1967 Lincoln Continental
Above: 1967 Lincoln Continental Coupé
1967: Lincoln's Last Convertible
Above: The end of the line: 1967 Lincoln Continental Convertible shown in Powder Blue paint. This would be the final year for the exclusive Lincoln Continental Four Door Convertible. To date, Lincoln hasn't built any production convertibles since 1967.
Sales and production of the 1967 Lincoln Continental dropped off sharply from the year before, with a loss of 9,088 (16.6%) cars. In fact, 1967 would be the first year since 1961 that Lincoln hadn't shown a production increase over the year before. There are likely several reasons for this. Cadillac and Imperial both introduced new designs for 1967, with Cadillac's styling a bit more dramatic than before, and Imperial's clean '67 styling was very crisp, in keeping with its previous styling which was without question inspired by Lincoln (and done under the supervision of the same person responsible for the 1961 Lincoln).
Additionally, the Ford Thunderbird also introduced all new styling for 1967, the most extensive redesign in the line's history since 1958, when it switched from two to four passenger capacity. One of the T-bird's new models was an elegant Fordor Landau, with center-opening rear doors, just like the Continental! Since the Bird was priced less than the Continental Sedan, it's possible a few customers may have opted for the new Fordor Bird, since it was a big hit during its debut year.
The 1967 Lincoln Continental Convertible model came to an end in 1967. Although 1968 prototype convertible models initially were built for testing purposes, they were destroyed and never went into production. The reasons for the demise of convertibles during this time have been mentioned often on Automotive Mileposts, but the popularity of factory air conditioning systems, stereo tape players, and the widespread availability of hardtop body styles, no matter the model or price range all contributed to less demand for convertibles.
In its final year, the Continental Convertible had a couple of starring roles in popular television shows and movies. In the Heat of the Night was one of the year's biggest hit movies, and featured Sidney Poitier, Warren Oates, and Rod Steiger. Norman Jewison directed. The winner of five Academy Awards, including Best Picture and Best Actor, one scene featured a beautiful Huntington Gray Metallic Continental Convertible, with Silver Blue leather interior. A stunning automobile in a stunning color combination.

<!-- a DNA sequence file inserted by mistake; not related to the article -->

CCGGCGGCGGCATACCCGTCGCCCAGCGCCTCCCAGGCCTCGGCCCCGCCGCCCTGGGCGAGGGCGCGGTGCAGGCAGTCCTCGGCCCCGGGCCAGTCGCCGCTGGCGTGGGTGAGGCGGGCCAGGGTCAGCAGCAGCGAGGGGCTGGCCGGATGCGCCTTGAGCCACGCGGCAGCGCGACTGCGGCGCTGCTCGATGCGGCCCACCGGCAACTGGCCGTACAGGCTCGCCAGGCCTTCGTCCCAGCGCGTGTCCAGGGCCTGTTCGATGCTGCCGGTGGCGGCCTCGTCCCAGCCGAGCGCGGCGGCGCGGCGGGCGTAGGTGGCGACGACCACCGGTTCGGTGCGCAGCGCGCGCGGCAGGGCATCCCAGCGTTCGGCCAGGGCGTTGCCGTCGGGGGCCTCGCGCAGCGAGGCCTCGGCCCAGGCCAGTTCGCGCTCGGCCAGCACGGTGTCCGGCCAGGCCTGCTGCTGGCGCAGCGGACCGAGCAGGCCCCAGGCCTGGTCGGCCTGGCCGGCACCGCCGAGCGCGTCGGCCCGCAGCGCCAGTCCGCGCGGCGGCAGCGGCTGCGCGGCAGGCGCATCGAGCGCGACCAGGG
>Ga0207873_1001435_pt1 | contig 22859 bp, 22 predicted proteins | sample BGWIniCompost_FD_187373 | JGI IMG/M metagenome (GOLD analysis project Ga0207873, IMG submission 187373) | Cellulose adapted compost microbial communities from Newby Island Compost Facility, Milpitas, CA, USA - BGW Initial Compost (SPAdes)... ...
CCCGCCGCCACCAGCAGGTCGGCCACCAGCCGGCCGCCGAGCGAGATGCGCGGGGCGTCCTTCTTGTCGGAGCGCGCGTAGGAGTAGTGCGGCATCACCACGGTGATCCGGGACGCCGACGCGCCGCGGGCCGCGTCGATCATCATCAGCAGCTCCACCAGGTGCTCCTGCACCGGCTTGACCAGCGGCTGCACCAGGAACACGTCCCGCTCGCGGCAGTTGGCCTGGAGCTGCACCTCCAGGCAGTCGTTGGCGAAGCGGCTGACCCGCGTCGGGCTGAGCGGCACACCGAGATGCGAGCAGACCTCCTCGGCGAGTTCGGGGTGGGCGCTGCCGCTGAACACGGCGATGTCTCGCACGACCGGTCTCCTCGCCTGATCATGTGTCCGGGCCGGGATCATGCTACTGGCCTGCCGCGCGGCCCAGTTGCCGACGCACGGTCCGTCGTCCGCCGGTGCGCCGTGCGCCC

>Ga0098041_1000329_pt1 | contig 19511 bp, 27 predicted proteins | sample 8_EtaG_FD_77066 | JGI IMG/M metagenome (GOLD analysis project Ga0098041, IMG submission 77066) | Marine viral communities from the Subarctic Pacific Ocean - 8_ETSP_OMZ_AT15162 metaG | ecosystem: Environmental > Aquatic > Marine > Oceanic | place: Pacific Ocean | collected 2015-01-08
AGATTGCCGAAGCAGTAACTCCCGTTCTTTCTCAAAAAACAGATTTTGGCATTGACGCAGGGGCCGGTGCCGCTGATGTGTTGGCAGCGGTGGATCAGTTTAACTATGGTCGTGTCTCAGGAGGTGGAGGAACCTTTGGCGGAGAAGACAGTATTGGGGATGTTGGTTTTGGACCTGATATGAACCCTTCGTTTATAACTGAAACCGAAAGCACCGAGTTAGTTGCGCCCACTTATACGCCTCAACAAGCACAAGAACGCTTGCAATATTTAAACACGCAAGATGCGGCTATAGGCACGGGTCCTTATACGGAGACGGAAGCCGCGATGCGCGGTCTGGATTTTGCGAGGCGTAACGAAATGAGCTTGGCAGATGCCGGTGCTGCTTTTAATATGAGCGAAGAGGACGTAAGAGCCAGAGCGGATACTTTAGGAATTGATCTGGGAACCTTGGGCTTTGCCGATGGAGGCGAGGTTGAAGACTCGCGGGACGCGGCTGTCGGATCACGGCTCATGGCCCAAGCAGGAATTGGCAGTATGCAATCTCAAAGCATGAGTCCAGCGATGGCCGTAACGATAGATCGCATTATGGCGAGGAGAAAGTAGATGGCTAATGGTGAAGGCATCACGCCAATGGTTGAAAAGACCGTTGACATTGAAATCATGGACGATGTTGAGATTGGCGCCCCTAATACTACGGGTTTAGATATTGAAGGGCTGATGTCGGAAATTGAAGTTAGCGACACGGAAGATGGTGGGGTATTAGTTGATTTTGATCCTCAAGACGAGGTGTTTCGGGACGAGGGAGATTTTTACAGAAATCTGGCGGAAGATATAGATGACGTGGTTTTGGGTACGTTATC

One of the top rated television shows of the time, The Fugitive, featured an Arctic White 1967 Continental Convertible with Black leather interior in an episode during the last season of that show. The final episode was aired in two parts, with the second part becoming the most watched television show ever at the time. The last show was broadcast on Tuesday, August 29, 1967, and 25.70 million households were watching. That was equal to 45.9 percent of all American households with a television set. That record held until the November 21, 1980 season opener of Dallas (the "Who Shot J.R.?" episode).
Television sightings include: The Andy Griffith Show, Green Acres, The Invaders, and Mission: Impossible.
It's difficult to explain why Lincoln sales weren't better for 1967, but changes were forthcoming for 1968. In fact, some very big changes were on the way. A new roof line for the Coupé would dramatically update its look, and Lincoln's new personal luxury car, the 1969 Continental Mark III, would be introduced in April of 1968. The Mark III would rejuvenate showroom traffic, and immediately challenge Cadillac's Fleetwood Eldorado.
The 1967 Lincoln Continentals are beautiful automobiles with a great ride, good handling characteristics, plenty of power to spare, and an understated look that has aged very gracefully. Rust in the quarter panels and under vinyl roofs is a concern, and the electrical systems on these cars can be complicated to diagnose and repair if there are any issues. This car has relays for everything: power windows, turn signals, you name it there's probably a relay somewhere for it. If you can rebuild them, you will be thankful for that skill.
Parts are fairly easy to find, especially mechanical items as many were shared with other Ford vehicles. Some specific trim pieces can be a challenge to locate, but most parts are still around. Prices are very reasonable for the quality of car, so find the best one you can afford and enjoy it.
You too can live the Continental life '67 style. It comes with the car.
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